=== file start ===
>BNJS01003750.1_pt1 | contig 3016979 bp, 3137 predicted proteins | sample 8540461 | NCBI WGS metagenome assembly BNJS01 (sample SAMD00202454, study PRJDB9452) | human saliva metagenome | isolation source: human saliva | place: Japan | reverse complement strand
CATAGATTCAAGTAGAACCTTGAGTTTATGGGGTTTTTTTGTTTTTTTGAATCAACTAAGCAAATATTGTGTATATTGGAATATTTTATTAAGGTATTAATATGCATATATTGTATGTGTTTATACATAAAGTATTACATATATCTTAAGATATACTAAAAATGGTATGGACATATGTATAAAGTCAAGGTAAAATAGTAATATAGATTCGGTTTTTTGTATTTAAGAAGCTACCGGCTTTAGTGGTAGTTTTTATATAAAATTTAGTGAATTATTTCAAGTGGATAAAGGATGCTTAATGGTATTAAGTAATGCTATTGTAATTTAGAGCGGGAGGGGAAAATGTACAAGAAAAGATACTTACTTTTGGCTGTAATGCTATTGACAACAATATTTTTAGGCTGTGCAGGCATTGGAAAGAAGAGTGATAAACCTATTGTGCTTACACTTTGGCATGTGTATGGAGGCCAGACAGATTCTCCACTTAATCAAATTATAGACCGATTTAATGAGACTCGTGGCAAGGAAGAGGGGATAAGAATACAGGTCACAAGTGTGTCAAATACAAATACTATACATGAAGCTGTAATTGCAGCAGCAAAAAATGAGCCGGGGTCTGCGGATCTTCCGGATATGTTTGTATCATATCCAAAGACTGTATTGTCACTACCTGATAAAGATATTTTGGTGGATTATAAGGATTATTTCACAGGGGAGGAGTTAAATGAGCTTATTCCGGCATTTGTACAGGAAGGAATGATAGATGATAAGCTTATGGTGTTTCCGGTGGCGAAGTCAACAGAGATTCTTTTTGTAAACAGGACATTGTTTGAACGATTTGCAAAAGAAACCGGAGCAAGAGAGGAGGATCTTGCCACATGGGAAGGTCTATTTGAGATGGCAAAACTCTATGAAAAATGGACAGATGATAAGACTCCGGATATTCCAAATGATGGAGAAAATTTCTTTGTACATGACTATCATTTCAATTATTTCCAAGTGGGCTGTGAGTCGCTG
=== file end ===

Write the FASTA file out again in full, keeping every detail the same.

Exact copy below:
>BNJS01003750.1_pt1 | contig 3016979 bp, 3137 predicted proteins | sample 8540461 | NCBI WGS metagenome assembly BNJS01 (sample SAMD00202454, study PRJDB9452) | human saliva metagenome | isolation source: human saliva | place: Japan | reverse complement strand
CATAGATTCAAGTAGAACCTTGAGTTTATGGGGTTTTTTTGTTTTTTTGAATCAACTAAGCAAATATTGTGTATATTGGAATATTTTATTAAGGTATTAATATGCATATATTGTATGTGTTTATACATAAAGTATTACATATATCTTAAGATATACTAAAAATGGTATGGACATATGTATAAAGTCAAGGTAAAATAGTAATATAGATTCGGTTTTTTGTATTTAAGAAGCTACCGGCTTTAGTGGTAGTTTTTATATAAAATTTAGTGAATTATTTCAAGTGGATAAAGGATGCTTAATGGTATTAAGTAATGCTATTGTAATTTAGAGCGGGAGGGGAAAATGTACAAGAAAAGATACTTACTTTTGGCTGTAATGCTATTGACAACAATATTTTTAGGCTGTGCAGGCATTGGAAAGAAGAGTGATAAACCTATTGTGCTTACACTTTGGCATGTGTATGGAGGCCAGACAGATTCTCCACTTAATCAAATTATAGACCGATTTAATGAGACTCGTGGCAAGGAAGAGGGGATAAGAATACAGGTCACAAGTGTGTCAAATACAAATACTATACATGAAGCTGTAATTGCAGCAGCAAAAAATGAGCCGGGGTCTGCGGATCTTCCGGATATGTTTGTATCATATCCAAAGACTGTATTGTCACTACCTGATAAAGATATTTTGGTGGATTATAAGGATTATTTCACAGGGGAGGAGTTAAATGAGCTTATTCCGGCATTTGTACAGGAAGGAATGATAGATGATAAGCTTATGGTGTTTCCGGTGGCGAAGTCAACAGAGATTCTTTTTGTAAACAGGACATTGTTTGAACGATTTGCAAAAGAAACCGGAGCAAGAGAGGAGGATCTTGCCACATGGGAAGGTCTATTTGAGATGGCAAAACTCTATGAAAAATGGACAGATGATAAGACTCCGGATATTCCAAATGATGGAGAAAATTTCTTTGTACATGACTATCATTTCAATTATTTCCAAGTGGGCTGTGAGTCGCTG